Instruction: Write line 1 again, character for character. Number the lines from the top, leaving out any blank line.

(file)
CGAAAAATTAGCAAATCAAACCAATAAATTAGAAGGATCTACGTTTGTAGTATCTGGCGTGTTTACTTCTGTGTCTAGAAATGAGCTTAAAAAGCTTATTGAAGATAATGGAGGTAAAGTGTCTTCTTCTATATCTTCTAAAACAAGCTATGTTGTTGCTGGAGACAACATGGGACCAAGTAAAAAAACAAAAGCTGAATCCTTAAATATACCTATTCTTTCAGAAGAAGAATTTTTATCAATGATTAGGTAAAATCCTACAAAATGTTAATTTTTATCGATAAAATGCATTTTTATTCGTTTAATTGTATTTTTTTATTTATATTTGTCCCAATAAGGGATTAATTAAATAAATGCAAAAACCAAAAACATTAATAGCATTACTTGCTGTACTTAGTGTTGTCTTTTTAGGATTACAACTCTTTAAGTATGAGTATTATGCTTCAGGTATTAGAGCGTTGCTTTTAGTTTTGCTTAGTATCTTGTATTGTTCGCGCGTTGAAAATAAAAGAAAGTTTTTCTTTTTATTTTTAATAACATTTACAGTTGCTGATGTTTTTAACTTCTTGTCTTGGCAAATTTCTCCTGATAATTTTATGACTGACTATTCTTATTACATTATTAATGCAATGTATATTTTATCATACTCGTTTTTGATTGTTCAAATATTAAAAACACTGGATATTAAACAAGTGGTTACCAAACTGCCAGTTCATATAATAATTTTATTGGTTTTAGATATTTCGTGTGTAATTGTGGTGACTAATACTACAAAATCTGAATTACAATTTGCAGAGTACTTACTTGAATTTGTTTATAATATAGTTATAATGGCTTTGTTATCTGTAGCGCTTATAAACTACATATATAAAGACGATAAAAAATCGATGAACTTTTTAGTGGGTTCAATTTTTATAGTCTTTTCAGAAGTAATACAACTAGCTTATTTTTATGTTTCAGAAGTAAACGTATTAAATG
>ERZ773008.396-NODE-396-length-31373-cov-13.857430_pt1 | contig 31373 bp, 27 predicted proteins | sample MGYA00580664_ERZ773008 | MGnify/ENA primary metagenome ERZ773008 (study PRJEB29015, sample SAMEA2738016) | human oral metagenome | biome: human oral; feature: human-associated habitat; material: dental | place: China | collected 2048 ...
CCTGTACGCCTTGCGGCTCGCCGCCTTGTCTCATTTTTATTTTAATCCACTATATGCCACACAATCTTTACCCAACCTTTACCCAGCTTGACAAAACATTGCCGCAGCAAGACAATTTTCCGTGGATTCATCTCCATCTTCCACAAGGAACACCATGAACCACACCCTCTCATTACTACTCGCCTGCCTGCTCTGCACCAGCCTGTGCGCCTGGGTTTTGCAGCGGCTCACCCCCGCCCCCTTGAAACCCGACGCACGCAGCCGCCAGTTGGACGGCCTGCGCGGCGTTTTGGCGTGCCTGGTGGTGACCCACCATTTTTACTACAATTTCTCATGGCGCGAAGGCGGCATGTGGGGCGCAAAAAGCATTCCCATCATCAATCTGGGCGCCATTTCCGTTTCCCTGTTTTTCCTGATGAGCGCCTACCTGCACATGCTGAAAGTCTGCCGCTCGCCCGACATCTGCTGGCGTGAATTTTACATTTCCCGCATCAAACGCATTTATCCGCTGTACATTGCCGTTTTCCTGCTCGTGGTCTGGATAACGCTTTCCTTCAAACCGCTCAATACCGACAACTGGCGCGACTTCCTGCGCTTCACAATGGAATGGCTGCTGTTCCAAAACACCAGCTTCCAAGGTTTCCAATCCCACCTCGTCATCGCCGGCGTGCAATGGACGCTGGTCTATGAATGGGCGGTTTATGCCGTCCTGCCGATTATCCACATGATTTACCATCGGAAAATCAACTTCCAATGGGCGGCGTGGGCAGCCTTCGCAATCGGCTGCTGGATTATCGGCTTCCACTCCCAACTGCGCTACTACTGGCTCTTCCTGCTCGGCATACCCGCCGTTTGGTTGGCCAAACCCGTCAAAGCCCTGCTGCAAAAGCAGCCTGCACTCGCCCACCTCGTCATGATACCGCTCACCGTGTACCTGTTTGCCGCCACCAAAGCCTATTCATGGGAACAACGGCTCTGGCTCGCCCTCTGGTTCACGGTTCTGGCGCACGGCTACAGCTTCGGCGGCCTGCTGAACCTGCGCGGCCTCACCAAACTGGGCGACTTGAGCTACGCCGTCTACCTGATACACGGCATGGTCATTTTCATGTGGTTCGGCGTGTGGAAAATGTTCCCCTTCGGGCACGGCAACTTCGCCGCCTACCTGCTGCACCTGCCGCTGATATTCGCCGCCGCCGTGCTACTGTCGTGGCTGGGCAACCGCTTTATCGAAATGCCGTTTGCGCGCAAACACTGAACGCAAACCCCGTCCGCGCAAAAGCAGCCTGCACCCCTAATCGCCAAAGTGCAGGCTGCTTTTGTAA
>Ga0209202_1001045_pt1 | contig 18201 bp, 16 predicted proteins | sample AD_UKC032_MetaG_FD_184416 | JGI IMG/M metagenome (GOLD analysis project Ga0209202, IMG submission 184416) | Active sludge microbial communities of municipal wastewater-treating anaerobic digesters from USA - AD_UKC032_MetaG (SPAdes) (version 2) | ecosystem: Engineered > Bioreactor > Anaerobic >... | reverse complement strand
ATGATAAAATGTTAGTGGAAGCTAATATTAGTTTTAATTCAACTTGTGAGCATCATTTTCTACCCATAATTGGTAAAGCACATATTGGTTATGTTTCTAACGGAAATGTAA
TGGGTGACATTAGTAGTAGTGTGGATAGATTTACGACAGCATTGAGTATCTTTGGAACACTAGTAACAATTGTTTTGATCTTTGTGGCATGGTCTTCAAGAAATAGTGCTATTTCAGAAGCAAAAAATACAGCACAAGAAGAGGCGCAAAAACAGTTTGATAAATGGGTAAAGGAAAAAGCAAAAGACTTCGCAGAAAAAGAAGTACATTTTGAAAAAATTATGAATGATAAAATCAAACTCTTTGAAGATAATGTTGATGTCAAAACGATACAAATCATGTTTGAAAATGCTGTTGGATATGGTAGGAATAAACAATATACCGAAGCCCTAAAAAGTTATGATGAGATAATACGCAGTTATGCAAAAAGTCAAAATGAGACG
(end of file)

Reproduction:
CGAAAAATTAGCAAATCAAACCAATAAATTAGAAGGATCTACGTTTGTAGTATCTGGCGTGTTTACTTCTGTGTCTAGAAATGAGCTTAAAAAGCTTATTGAAGATAATGGAGGTAAAGTGTCTTCTTCTATATCTTCTAAAACAAGCTATGTTGTTGCTGGAGACAACATGGGACCAAGTAAAAAAACAAAAGCTGAATCCTTAAATATACCTATTCTTTCAGAAGAAGAATTTTTATCAATGATTAGGTAAAATCCTACAAAATGTTAATTTTTATCGATAAAATGCATTTTTATTCGTTTAATTGTATTTTTTTATTTATATTTGTCCCAATAAGGGATTAATTAAATAAATGCAAAAACCAAAAACATTAATAGCATTACTTGCTGTACTTAGTGTTGTCTTTTTAGGATTACAACTCTTTAAGTATGAGTATTATGCTTCAGGTATTAGAGCGTTGCTTTTAGTTTTGCTTAGTATCTTGTATTGTTCGCGCGTTGAAAATAAAAGAAAGTTTTTCTTTTTATTTTTAATAACATTTACAGTTGCTGATGTTTTTAACTTCTTGTCTTGGCAAATTTCTCCTGATAATTTTATGACTGACTATTCTTATTACATTATTAATGCAATGTATATTTTATCATACTCGTTTTTGATTGTTCAAATATTAAAAACACTGGATATTAAACAAGTGGTTACCAAACTGCCAGTTCATATAATAATTTTATTGGTTTTAGATATTTCGTGTGTAATTGTGGTGACTAATACTACAAAATCTGAATTACAATTTGCAGAGTACTTACTTGAATTTGTTTATAATATAGTTATAATGGCTTTGTTATCTGTAGCGCTTATAAACTACATATATAAAGACGATAAAAAATCGATGAACTTTTTAGTGGGTTCAATTTTTATAGTCTTTTCAGAAGTAATACAACTAGCTTATTTTTATGTTTCAGAAGTAAACGTATTAAATG